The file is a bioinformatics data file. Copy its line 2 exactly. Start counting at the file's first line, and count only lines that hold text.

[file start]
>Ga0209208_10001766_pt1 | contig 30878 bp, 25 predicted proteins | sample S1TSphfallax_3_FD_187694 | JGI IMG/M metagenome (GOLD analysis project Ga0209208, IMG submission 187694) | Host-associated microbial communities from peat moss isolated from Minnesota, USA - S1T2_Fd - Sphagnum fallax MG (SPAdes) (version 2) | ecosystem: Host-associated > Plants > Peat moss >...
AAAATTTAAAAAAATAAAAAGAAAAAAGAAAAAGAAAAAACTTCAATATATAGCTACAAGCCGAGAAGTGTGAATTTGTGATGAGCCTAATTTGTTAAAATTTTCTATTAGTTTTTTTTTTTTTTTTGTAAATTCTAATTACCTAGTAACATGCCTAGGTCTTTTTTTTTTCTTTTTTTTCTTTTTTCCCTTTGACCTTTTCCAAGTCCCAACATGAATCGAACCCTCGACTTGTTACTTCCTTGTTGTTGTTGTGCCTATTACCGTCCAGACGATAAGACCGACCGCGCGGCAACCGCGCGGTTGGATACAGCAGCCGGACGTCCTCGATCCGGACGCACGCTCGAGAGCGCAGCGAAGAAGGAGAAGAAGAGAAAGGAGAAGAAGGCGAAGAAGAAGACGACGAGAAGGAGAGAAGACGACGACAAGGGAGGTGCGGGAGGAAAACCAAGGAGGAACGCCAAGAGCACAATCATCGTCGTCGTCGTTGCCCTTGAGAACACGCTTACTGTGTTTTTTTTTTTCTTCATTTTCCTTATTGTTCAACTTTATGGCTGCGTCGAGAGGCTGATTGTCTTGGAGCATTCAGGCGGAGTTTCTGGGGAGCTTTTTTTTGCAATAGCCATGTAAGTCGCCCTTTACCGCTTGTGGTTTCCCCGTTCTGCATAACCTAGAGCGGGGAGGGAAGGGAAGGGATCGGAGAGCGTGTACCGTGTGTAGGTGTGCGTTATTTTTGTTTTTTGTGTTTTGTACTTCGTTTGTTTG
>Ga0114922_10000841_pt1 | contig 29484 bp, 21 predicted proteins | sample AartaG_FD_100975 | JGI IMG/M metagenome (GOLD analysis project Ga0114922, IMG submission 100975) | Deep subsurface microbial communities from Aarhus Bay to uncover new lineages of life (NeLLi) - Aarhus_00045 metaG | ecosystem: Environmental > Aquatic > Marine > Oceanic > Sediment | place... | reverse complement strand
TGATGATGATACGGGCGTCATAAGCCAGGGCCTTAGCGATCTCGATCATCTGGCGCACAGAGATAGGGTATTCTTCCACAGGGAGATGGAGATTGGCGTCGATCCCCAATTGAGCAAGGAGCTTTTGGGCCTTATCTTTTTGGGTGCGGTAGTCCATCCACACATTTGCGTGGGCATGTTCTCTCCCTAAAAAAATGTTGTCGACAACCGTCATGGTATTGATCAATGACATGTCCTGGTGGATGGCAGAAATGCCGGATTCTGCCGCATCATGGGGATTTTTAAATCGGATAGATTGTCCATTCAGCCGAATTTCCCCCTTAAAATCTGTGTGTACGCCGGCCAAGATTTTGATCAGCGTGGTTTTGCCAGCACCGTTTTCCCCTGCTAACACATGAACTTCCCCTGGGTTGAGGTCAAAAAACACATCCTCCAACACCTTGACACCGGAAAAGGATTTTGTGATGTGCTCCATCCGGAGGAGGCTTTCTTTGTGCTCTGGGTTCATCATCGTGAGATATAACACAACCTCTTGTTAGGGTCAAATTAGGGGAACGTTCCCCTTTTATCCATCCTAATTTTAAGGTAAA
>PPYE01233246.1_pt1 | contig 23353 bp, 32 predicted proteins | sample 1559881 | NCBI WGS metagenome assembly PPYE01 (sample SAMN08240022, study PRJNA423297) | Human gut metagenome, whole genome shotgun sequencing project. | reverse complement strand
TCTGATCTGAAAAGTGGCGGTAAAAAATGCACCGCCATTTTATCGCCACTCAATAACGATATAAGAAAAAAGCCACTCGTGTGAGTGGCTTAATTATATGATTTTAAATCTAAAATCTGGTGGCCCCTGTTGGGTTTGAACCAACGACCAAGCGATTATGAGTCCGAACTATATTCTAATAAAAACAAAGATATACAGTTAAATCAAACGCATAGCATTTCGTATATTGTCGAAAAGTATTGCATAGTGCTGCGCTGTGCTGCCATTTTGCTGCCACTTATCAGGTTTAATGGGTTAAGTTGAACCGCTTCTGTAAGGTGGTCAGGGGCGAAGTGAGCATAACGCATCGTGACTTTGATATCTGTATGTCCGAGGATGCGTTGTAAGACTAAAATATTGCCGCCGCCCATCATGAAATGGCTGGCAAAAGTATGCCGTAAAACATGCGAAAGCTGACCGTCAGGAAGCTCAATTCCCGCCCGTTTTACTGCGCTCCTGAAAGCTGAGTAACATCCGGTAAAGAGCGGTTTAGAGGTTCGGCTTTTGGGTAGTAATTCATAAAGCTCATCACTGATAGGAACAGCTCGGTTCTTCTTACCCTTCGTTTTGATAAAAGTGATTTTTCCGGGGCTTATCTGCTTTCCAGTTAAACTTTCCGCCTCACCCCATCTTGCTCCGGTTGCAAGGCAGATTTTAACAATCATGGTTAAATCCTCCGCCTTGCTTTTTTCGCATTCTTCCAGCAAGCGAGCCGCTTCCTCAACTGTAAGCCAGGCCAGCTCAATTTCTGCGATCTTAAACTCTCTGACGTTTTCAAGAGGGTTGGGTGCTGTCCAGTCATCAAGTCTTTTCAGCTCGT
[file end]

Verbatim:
AAAATTTAAAAAAATAAAAAGAAAAAAGAAAAAGAAAAAACTTCAATATATAGCTACAAGCCGAGAAGTGTGAATTTGTGATGAGCCTAATTTGTTAAAATTTTCTATTAGTTTTTTTTTTTTTTTTGTAAATTCTAATTACCTAGTAACATGCCTAGGTCTTTTTTTTTTCTTTTTTTTCTTTTTTCCCTTTGACCTTTTCCAAGTCCCAACATGAATCGAACCCTCGACTTGTTACTTCCTTGTTGTTGTTGTGCCTATTACCGTCCAGACGATAAGACCGACCGCGCGGCAACCGCGCGGTTGGATACAGCAGCCGGACGTCCTCGATCCGGACGCACGCTCGAGAGCGCAGCGAAGAAGGAGAAGAAGAGAAAGGAGAAGAAGGCGAAGAAGAAGACGACGAGAAGGAGAGAAGACGACGACAAGGGAGGTGCGGGAGGAAAACCAAGGAGGAACGCCAAGAGCACAATCATCGTCGTCGTCGTTGCCCTTGAGAACACGCTTACTGTGTTTTTTTTTTTCTTCATTTTCCTTATTGTTCAACTTTATGGCTGCGTCGAGAGGCTGATTGTCTTGGAGCATTCAGGCGGAGTTTCTGGGGAGCTTTTTTTTGCAATAGCCATGTAAGTCGCCCTTTACCGCTTGTGGTTTCCCCGTTCTGCATAACCTAGAGCGGGGAGGGAAGGGAAGGGATCGGAGAGCGTGTACCGTGTGTAGGTGTGCGTTATTTTTGTTTTTTGTGTTTTGTACTTCGTTTGTTTG